timing belt age as a sole replacement indicator

Cody Forbes cody at 5000tq.com
Tue Apr 22 20:42:00 PDT 2014

It varies a little chassis to chassis due to space and ease of access, but on my 5000's the timing belt is easy and quick. The bumper comes off with two bolts and two electrical plugs, one bolt and two hose clamps to get the intercooler out of the way, then a grand total of 4 bolts removes all of the timing belt covers. Removing the crank bolt is with a socket with an extension, then set engine on TDC, loosen belt tension, swap belt, and reassemble. It's a lazy afternoon. Book time is 2.3 hours.

-Cody Forbes (mobile)

On Apr 22, 2014, at 11:15 PM, "mboucher70 hotmail.com" <mboucher70 at hotmail.com> wrote:

> This has been an interesting thread.
> One comment that surprised me a bit was that changing the timing belt on the I5's was relatively easy.  Everything I've read about the job made it sound challenging (removing front bumper and the rest of the front end, loosening crank pulley bolt and the cam pulley bolt, etc.).  If you get the job done by an Audi shop, any idea what the job typically goes for, either in dollars or in hours?
> Another surprising comment was from the original poster...only one to two hundred miles in ten years?  Ten to twenty miles per year, so the car's been essentially parked for ten years?  Was it maintained?
> Finally, full confession: I bought my 1990 Audi 100 when it was ten years old.  I've now had it for 14 years, without changing the belt.  So best case, the belt is 14 years old, and worst case, its 24.  That being said, I only drive it about 1000 miles per year for the past ten years.  Its well maintained in terms of safety (brakes, tires), and it fact it runs great with even the original air conditioner working.  If I knew the timing belt was a few hundred to change I'd jump at it, but given the work involved, I expected it would be closer to $1000.  Given the car's age, and the fact that its not a particularly interesting collectible (non-turbo, non-quattro), I'd likely balk at any single repair cost over 500.  It would be interesting to hear how other thread owners do the calculus of when its time to retire their car.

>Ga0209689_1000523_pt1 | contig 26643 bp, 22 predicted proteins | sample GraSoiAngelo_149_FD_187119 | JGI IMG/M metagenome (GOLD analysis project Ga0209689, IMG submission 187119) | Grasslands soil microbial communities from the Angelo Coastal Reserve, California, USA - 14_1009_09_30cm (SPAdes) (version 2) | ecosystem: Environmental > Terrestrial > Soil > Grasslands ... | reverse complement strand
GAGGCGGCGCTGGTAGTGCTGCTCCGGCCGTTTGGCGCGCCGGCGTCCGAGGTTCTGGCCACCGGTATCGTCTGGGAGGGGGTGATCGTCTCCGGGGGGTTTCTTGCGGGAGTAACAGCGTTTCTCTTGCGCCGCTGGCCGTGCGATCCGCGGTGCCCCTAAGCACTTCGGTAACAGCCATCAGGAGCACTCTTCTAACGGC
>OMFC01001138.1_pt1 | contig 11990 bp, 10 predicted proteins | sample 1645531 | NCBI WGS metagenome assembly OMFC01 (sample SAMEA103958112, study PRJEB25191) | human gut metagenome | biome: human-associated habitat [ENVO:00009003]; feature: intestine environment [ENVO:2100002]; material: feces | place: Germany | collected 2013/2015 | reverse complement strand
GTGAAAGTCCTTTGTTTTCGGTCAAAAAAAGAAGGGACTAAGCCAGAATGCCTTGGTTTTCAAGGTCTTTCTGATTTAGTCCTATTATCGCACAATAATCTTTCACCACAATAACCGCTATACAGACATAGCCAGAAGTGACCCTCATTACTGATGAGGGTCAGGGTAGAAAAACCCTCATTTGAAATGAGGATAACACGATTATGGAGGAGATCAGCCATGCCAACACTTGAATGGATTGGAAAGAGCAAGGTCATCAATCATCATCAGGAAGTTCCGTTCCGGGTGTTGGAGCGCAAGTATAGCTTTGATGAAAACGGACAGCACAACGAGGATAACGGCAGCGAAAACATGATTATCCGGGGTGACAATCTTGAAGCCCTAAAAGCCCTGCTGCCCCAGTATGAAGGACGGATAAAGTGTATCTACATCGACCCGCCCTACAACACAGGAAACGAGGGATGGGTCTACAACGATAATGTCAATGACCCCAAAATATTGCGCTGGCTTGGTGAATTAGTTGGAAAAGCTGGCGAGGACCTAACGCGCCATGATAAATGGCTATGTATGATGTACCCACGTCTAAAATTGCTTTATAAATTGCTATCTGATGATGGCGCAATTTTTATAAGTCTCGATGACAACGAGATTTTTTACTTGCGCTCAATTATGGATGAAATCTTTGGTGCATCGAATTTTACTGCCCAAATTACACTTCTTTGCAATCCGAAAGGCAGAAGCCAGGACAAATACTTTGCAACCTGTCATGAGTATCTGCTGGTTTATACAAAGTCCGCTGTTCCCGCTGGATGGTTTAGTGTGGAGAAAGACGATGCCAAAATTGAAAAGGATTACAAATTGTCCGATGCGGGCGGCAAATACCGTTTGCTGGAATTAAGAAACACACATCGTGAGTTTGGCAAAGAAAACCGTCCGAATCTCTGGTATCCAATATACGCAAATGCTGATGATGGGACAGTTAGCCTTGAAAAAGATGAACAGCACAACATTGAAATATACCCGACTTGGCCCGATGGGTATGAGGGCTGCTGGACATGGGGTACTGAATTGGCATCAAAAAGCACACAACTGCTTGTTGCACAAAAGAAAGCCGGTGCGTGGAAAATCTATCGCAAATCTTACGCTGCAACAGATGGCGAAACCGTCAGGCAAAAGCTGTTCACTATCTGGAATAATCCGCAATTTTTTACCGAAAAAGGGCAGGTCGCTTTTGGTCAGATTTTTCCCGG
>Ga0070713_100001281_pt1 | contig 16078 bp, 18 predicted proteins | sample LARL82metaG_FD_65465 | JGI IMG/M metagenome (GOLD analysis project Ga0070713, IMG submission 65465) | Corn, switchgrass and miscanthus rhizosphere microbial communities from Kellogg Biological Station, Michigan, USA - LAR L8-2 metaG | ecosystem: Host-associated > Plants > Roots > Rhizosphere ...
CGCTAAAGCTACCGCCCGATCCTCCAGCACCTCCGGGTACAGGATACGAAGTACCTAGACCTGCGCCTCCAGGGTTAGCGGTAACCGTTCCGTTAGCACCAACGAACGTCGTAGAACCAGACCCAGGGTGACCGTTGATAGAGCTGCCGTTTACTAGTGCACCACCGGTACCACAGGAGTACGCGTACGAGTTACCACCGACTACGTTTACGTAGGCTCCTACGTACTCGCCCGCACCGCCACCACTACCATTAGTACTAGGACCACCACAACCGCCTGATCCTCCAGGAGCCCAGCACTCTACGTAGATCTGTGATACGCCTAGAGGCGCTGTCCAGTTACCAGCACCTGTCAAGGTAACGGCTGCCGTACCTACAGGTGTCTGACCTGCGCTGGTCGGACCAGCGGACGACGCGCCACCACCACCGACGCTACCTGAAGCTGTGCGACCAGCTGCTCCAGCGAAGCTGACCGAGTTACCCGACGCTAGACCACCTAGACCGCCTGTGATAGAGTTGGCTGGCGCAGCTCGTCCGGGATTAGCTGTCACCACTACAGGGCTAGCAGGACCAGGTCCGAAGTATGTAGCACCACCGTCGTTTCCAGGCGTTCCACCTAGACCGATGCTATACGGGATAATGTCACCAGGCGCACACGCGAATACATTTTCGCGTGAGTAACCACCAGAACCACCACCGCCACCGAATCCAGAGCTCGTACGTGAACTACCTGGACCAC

> MC
> -----Original Message----- From: Richard van der Hoff
> Sent: Tuesday, April 22, 2014 8:28 AM
> To: quattro at audifans.com
> Subject: Re: timing belt age as a sole replacement indicator
> Interesting that this should come up. My B5 S4 was in for a service a
> few weeks ago, and the shop owner pointed out that the recommended
> timing belt replacement interval was 60 months, or (I think) 60k miles.
> It was last done over 6 years ago, so I figured I would take a couple of
> weekends to do the job myself and replace some seals and gaskets while I
> was in there.
> Perhaps I'm being over-cautious. Really didn't fancy having to get 30
> valves repaired though ;)
> On 22/04/14 12:40, Grant Lenahan wrote:
>> Rubber dry rots.  So yes, age is a determinant as well.
>> But i’m fairly convinced that the belt itself is rarely the issue in our cars.  More often it is a tensioner or water pump that is failing, placing more drag not he belt, and then poof.
>> That said, after 8-9 years, although i will only have  50-55k on my belt, I’ll do another nose job on my C5
>> Grant
>> On Apr 21, 2014, at 10:14 PM, DeWitt Harrison <dewitt635 at gmail.com> wrote:
>>> Some time ago, in fact quite a long time ago, a veteran, very active
>>> q-lister by the name of Phil Payne expressed the idea that timing belts can
>>> become dangerously damaged by the simple passage of time, mileage
>>> notwithstanding. The belt on my venerable 5ktq is in that situation now
>>> with maybe one or two hundred miles of use but several years -- I hate to
>>> think how many: ten? -- on the clock.
>>> I would be very interested to learn what this group thinks about (the
>>> late?) Mr. Payne's opinion on this matter.
>>> Thanks,
>>> DeWitt Harrison
>>> 1988 5000CS
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